“We saw a dramatic increase in the number of fleets using targeted production weeks in 2005 versus last year,” said Jack Pierce, vice president of operations for LeasePlan USA. “The industry is starting to accept targeted production weeks as a strategy and methodology for fleet timing. I believe the use of TPWs will increase and I predict that we will see even more use in 2007-model ordering than we will see in 2006. Larger, more sophisticated fleets will continue to migrate to this strategy of fleet timing. It gives them more control as to when a vehicle comes into service. It’s smart fleet planning.”
General Motors reports that it too is seeing an increase in the number of fleets using targeted production weeks for new-vehicle fleet ordering. “It is our intent to produce and deliver our customer orders as closely as possible to their desired timing,” said Mark Karney, director, forecast planning & customer support for GM Fleet & Commercial Operations. “When a fleet customer provides us with a requested targeted production week, we convert that data to a code, which our order scheduling system recognizes.”
All of the major auto manufacturers can provide fleet customers with targeted production weeks. At GM, the scheduling codes are referred to as b-codes. There are 52 b-codes in the GM ordering system, one for each calendar week of the year. Each fleet customer has the ability to request a desired target production week. GM identifies how many vehicles it can build each week and in which configurations. The GM scheduling system electronically moves orders with b-codes into the requested production week and will hold them there as long as there are no manufacturing constraints or restrictions. “In the absence of the scheduling b-code on the order(s), the scheduling system would try to build the orders in the first available production slot, which might be sooner than what the customer desires,” said Karney.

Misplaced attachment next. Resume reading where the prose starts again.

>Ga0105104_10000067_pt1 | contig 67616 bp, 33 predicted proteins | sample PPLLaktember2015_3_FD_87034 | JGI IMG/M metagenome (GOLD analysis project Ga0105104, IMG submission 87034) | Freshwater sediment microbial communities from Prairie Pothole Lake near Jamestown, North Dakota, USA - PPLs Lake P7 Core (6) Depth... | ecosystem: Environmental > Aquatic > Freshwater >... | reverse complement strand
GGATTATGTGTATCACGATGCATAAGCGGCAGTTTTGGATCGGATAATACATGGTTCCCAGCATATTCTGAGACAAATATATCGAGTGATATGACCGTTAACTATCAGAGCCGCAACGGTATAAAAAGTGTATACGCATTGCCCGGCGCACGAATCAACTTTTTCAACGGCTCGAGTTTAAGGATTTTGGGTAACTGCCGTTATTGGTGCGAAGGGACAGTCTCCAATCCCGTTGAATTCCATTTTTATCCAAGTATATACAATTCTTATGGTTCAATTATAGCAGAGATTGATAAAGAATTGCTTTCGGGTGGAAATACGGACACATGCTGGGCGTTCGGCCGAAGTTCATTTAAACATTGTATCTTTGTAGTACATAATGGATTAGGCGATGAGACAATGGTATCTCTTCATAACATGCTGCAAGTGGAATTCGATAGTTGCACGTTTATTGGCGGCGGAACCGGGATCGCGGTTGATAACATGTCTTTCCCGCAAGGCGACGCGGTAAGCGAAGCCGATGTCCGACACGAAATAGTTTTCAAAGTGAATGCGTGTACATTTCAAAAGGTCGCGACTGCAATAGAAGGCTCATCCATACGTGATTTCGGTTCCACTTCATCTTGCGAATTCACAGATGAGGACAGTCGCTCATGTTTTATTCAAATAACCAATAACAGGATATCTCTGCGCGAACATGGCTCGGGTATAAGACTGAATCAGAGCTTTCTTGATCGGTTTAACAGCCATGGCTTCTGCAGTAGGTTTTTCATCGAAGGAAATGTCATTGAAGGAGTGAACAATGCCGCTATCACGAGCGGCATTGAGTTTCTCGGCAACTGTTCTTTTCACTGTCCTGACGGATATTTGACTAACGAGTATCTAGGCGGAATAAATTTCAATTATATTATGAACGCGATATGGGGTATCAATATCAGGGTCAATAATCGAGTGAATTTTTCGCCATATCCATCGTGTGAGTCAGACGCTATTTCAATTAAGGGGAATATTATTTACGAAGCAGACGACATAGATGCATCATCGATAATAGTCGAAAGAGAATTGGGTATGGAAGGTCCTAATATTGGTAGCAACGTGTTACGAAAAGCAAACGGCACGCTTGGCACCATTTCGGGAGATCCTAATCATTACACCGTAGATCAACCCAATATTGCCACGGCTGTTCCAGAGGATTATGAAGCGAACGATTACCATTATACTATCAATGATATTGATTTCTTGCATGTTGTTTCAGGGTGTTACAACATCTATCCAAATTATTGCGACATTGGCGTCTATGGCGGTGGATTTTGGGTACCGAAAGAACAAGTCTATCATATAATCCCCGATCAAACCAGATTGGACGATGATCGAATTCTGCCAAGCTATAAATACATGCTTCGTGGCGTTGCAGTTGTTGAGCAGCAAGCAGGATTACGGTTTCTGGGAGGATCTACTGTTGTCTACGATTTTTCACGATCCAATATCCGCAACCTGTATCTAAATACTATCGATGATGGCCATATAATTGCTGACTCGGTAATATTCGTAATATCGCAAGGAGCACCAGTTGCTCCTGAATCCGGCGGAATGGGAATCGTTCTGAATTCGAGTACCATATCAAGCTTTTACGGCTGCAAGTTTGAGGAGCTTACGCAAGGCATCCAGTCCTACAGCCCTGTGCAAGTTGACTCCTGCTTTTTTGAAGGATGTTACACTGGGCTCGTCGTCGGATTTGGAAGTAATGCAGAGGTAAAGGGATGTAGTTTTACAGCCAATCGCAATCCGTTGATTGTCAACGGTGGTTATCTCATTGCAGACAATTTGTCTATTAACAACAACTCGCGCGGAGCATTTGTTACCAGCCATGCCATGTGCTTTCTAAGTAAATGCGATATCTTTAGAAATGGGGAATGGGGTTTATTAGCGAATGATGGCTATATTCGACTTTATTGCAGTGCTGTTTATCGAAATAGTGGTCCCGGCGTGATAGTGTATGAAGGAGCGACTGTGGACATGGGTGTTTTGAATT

One advantage to using TPWs is that it avoids having vehicles delivered too
quickly. “Fleets that request targeted production weeks, in some cases, are more concerned about the vehicle coming in earlier than they would like rather than later,” said Rick Shick, VP, acquisition services for Donlen Corp. “Also, for budgetary reasons, they may want to take delivery after the start of their fiscal year. In these situations, they will ask for production weeks that will ensure the vehicles don’t get built and shipped too soon.” Another fleet use for TPWs is to coincide new-vehicle delivery with specific events. “Fleets can request future delivery dates to schedule vehicle arrivals with store openings or new project
start-ups,” said Tony Crea, manager, VADS systems & vendor relations for ARI.
Timing Vehicle Replacement to Optimize Resale
Used-vehicle prices have seasonal highs and lows during the course of the year. TPWs allow fleets to time the dates that replaced vehicles are remarketed. “I have seen customers order early and negotiate target production weeks on early fall orders specifically with the intent of maximizing resale on the vehicles being replaced and with the intent of short-cycling the new vehicles to minimize depreciation costs,” said Shick.
The best months for vehicle remarketing are in the fall and spring. Resale values may increase as much as 20 percent, as opposed to selling identical vehicles in the winter or summer.
“With targeted production weeks, you have more control over the resale aspect of your fleet. It boils down to timing,” added Pierce. “Fleet timing is not only important as to when you put vehicles in service, but it is also important as to when you take vehicles out of service. You may want to time replacement to coincide with the traditionally strong spring resale market and the tax refund season, when prospective used-vehicle buyers have discretionary income injected into the pockets.”
A fleet manager’s top priority is to obtain the highest resale for each vehicle taken out of service. A good way to do this is by scheduling TPWs so that new-vehicle deliveries coincide with seasonal highs in the used-vehicle market.
However, using TPWs requires a lot of work. “Before submitting orders with future TPWs, fleet managers should consider the potential of future fluctuations in their fleets,” said Stratford Dick, director of marketing for Wheels. “For example, every fleet will face changing needs due to budget cuts, territory reorganizations, changes in who is driving the vehicle, or when a given vehicle will be needed. In addition, driver adds, deletes, and address changes may require additional monitoring and order changes. Using TPWs to schedule in advance means reviewing on an ongoing basis orders already submitted or you run the risk of having the wrong mix or timing on the eventual deliveries.”
Let me know what you think.
Originally posted on Automotive Fleet